Argentina and Costa Rica delay electoral automation


Brazil and Venezuela are world leaders in election automation, with years of successful technology-powered polls between them. On the other, there are countries that, for one reason or another, have been stuck in manual polls despite all the grief that the antiquated system is associated with.

Such is the case for Argentina and Costa Rica. The former advanced on the objective of installing an automated system on a national scale in 2016, but despite their efforts did not manage to make this change. The latter focused on electoral technology and did not finalize any measure.

Argentina spent months debating an electoral reform whose central axis was the progressive adoption of a Single Electronic Ballot (BUE in Spanish). Yet the initiative was abruptly stopped in the senate.

In a scathing editorial, the Buenos Aires newspaper La Nacion revealed the disconnect between the Argentinian public’s clamor to overhaul the electoral system and the politicians’ pussyfooting, which hints that the latter stand to lose a lot when automation eventually eliminates vote manipulation.

More alarmingly, a scheme proposed by the government for the adoption of BUE’s (the model adopted in Salta) has had a less than stellar performance and had only raised doubts about its capacity so safeguard the voters’ will.

On the other hand, lack of funding has stalled the implementation of e-voting in Costa Rica, where election reforms seem to be languishing in the cellar.   The Electoral Registry Directorate in fact stated that “there is no economic feasibility for this project, at least in the short and medium term”, and that resources should be oriented to other priority areas.

Observers are quick to note that the Costa Rican government should look past the high initial investment needed to implement e-voting and see the larger savings that will be realized in the long term.

Admittedly, the cost of acquiring e-voting solutions seems prohibitive at the outset. After all, software, hardware, training, voter education do cost a lot of money.  Yet expenses drop for subsequent elections since the only maintenance and small upgrades are needed.

When Argentina and Costa Rica resume this debate in 2017, both countries would do well to realize that how important it is for democracies to start modernizing their elections, and how critical it is to select the most secure and efficient automated voting model for their unique needs.

Mexico prepares to close gap in electoral technology

Mexico uses manual voting, which casts a shadow of doubt on results

The electoral reform carried out by Mexico—approved by the General Electoral Institution and Procedure Law—seeks not only to strengthen the country’s electoral system, but also to close the gap in electoral technology makes the country fall behind other Latin American nations.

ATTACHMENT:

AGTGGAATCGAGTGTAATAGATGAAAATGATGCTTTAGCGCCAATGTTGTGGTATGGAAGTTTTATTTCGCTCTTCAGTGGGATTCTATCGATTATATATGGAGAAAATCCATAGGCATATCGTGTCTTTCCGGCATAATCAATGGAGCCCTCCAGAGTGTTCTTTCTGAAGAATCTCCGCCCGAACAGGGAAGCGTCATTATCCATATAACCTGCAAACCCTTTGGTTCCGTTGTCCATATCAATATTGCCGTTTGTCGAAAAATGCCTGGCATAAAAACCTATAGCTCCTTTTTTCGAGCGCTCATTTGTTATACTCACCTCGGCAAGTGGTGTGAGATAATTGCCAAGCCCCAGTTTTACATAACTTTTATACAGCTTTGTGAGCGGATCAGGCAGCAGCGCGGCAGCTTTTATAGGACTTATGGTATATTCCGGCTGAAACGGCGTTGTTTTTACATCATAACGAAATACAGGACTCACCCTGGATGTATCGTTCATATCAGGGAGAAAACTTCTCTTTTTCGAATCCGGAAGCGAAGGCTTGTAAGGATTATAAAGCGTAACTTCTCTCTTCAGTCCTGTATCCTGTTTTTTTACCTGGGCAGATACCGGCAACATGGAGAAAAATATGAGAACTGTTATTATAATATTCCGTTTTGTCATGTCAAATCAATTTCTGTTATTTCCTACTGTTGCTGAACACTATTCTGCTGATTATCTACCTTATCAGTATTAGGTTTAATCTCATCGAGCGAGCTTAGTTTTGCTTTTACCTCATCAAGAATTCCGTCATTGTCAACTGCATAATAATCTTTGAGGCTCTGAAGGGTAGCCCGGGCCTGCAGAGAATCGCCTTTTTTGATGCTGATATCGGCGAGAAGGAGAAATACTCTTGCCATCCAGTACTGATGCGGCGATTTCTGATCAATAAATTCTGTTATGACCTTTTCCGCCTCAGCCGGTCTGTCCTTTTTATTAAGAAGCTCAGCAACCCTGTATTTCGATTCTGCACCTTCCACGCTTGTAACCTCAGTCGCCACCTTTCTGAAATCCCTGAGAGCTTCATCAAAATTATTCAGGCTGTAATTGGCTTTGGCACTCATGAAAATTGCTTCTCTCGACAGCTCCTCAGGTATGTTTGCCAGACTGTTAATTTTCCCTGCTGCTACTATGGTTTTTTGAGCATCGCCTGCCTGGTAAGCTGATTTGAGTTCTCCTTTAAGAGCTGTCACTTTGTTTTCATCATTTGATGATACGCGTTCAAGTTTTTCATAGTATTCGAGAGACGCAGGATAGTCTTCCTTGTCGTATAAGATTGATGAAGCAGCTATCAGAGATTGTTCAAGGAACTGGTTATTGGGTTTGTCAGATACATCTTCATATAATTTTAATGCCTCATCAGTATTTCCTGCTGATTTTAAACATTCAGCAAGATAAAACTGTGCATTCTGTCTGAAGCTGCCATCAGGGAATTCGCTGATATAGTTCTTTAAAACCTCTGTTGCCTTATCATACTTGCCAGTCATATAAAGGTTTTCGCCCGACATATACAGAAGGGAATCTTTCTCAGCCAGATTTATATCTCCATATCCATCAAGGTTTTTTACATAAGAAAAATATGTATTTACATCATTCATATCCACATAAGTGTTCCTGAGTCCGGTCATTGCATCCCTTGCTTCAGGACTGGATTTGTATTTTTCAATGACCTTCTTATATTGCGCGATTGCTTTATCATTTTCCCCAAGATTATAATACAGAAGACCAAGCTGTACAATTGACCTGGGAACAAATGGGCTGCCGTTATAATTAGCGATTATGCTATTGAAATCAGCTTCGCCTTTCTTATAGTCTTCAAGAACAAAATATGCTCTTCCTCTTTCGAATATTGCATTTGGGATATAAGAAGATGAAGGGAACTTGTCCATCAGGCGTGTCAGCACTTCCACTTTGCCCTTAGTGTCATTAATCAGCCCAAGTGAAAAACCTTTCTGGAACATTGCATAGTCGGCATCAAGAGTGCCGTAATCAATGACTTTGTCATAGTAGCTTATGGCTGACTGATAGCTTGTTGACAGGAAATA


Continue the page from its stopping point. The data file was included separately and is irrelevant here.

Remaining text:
The path to change became evident this week, when the new National Electoral Institute (INE) scheduled the beginning of the 2014-2015 federal electoral process for next October 7th. This process includes elections in 18 out of the country’s 31 states.

The electoral process will be illustrative of what Mexican elections will be like from now on. Legal changes left INE in charge of most decisions regarding this subject, which means that each state will set up its own elections under rules based on the federal entity’s decisions instead of local laws currently in force. One of the most important aspects in this sense will be the use of electoral technology.

Under the new law, INE will execute the arrangement allowing Mexicans living abroad to vote in the country’s consulates as well as online or by mail.

The decision to automate suffrage for Mexicans living abroad opens the possibility for Mexico to level up with other Latin American countries that have ample experience in e-voting, as it will be possible to advance from this step towards the complete implementation of e-voting within the country.

Mexico has set a three-year deadline to complete the process of implementation of the new technology—scheduled for 2018—, but the authorities expect to use the 2015 regional elections to carry out e-voting tests conducive to its formal implementation. Some regions are already pressing INE to hasten the process, as they were already advanced in the use of technology and they do not want their implementation processes to fall behind.

In addition to this plan, INE’s General Council approved the design of a system that will enable “online accounting for political parties and candidates.” INE’s General Executive Board will be in charge of creating and setting forth an application enabling organization accountability.

These are the first steps for Mexico to leave manual voting in order to level up with other nations in the region that have an automated, safe, and reliable electoral system. The country has made some mistakes in the past—a much questioned tender process for the purchase of technology in Jalisco—, but these can be used as lessons learned to keep automation transparent.